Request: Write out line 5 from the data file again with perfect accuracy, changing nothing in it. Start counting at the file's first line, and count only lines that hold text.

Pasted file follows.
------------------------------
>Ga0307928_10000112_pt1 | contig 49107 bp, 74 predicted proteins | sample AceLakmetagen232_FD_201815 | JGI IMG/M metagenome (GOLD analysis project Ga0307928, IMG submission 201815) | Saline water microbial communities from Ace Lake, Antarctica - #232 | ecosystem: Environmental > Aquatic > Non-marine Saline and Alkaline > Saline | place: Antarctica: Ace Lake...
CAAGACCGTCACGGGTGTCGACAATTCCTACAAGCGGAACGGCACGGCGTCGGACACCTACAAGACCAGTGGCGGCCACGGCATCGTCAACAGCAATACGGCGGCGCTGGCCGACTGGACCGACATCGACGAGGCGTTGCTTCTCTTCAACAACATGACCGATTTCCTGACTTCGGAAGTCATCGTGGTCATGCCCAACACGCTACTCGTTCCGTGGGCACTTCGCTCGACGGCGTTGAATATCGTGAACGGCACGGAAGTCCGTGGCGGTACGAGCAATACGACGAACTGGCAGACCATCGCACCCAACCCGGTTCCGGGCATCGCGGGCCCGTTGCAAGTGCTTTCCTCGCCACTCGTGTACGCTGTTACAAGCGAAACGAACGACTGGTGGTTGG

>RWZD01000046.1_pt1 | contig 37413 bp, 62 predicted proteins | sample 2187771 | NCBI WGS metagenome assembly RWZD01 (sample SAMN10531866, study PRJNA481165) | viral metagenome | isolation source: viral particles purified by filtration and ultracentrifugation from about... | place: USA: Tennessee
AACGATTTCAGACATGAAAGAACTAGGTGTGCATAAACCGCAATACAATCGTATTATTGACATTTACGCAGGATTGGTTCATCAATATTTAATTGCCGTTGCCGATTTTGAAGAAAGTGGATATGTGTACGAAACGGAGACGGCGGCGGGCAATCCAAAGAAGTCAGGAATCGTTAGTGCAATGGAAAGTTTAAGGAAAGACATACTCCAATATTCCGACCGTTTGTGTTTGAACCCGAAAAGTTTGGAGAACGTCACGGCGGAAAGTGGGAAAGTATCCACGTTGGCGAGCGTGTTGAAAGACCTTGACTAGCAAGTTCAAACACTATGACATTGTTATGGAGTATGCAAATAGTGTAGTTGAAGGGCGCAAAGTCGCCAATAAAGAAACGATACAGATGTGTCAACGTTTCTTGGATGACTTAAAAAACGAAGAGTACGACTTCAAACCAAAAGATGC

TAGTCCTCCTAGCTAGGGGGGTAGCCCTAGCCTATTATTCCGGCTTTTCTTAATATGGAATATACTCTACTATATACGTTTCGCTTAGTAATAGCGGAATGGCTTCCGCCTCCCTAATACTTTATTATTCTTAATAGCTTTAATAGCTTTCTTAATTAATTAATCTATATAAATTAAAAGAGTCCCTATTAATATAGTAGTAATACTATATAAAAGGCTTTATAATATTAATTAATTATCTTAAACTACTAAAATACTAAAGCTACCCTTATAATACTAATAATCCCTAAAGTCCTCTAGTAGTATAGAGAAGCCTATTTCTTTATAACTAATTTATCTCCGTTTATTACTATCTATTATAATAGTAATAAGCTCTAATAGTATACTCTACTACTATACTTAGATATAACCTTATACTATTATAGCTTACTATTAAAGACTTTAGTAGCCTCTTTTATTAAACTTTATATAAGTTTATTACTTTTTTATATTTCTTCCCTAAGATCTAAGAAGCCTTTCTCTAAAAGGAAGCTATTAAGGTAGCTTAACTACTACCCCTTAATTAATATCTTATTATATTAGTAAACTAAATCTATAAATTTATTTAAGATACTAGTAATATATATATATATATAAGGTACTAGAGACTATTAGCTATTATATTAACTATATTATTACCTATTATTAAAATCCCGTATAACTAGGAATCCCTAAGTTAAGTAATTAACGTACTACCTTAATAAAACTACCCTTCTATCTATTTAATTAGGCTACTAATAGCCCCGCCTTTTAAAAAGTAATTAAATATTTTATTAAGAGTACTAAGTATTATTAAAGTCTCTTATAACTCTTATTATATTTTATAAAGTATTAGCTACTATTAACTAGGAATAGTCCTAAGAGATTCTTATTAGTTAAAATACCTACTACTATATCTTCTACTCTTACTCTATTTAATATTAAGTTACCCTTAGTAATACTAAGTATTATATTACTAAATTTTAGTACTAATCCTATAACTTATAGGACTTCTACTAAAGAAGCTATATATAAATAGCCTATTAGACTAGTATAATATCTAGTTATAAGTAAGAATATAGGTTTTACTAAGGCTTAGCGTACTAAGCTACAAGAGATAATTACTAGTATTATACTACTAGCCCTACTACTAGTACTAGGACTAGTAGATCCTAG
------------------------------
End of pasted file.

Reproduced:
TAGTCCTCCTAGCTAGGGGGGTAGCCCTAGCCTATTATTCCGGCTTTTCTTAATATGGAATATACTCTACTATATACGTTTCGCTTAGTAATAGCGGAATGGCTTCCGCCTCCCTAATACTTTATTATTCTTAATAGCTTTAATAGCTTTCTTAATTAATTAATCTATATAAATTAAAAGAGTCCCTATTAATATAGTAGTAATACTATATAAAAGGCTTTATAATATTAATTAATTATCTTAAACTACTAAAATACTAAAGCTACCCTTATAATACTAATAATCCCTAAAGTCCTCTAGTAGTATAGAGAAGCCTATTTCTTTATAACTAATTTATCTCCGTTTATTACTATCTATTATAATAGTAATAAGCTCTAATAGTATACTCTACTACTATACTTAGATATAACCTTATACTATTATAGCTTACTATTAAAGACTTTAGTAGCCTCTTTTATTAAACTTTATATAAGTTTATTACTTTTTTATATTTCTTCCCTAAGATCTAAGAAGCCTTTCTCTAAAAGGAAGCTATTAAGGTAGCTTAACTACTACCCCTTAATTAATATCTTATTATATTAGTAAACTAAATCTATAAATTTATTTAAGATACTAGTAATATATATATATATATAAGGTACTAGAGACTATTAGCTATTATATTAACTATATTATTACCTATTATTAAAATCCCGTATAACTAGGAATCCCTAAGTTAAGTAATTAACGTACTACCTTAATAAAACTACCCTTCTATCTATTTAATTAGGCTACTAATAGCCCCGCCTTTTAAAAAGTAATTAAATATTTTATTAAGAGTACTAAGTATTATTAAAGTCTCTTATAACTCTTATTATATTTTATAAAGTATTAGCTACTATTAACTAGGAATAGTCCTAAGAGATTCTTATTAGTTAAAATACCTACTACTATATCTTCTACTCTTACTCTATTTAATATTAAGTTACCCTTAGTAATACTAAGTATTATATTACTAAATTTTAGTACTAATCCTATAACTTATAGGACTTCTACTAAAGAAGCTATATATAAATAGCCTATTAGACTAGTATAATATCTAGTTATAAGTAAGAATATAGGTTTTACTAAGGCTTAGCGTACTAAGCTACAAGAGATAATTACTAGTATTATACTACTAGCCCTACTACTAGTACTAGGACTAGTAGATCCTAG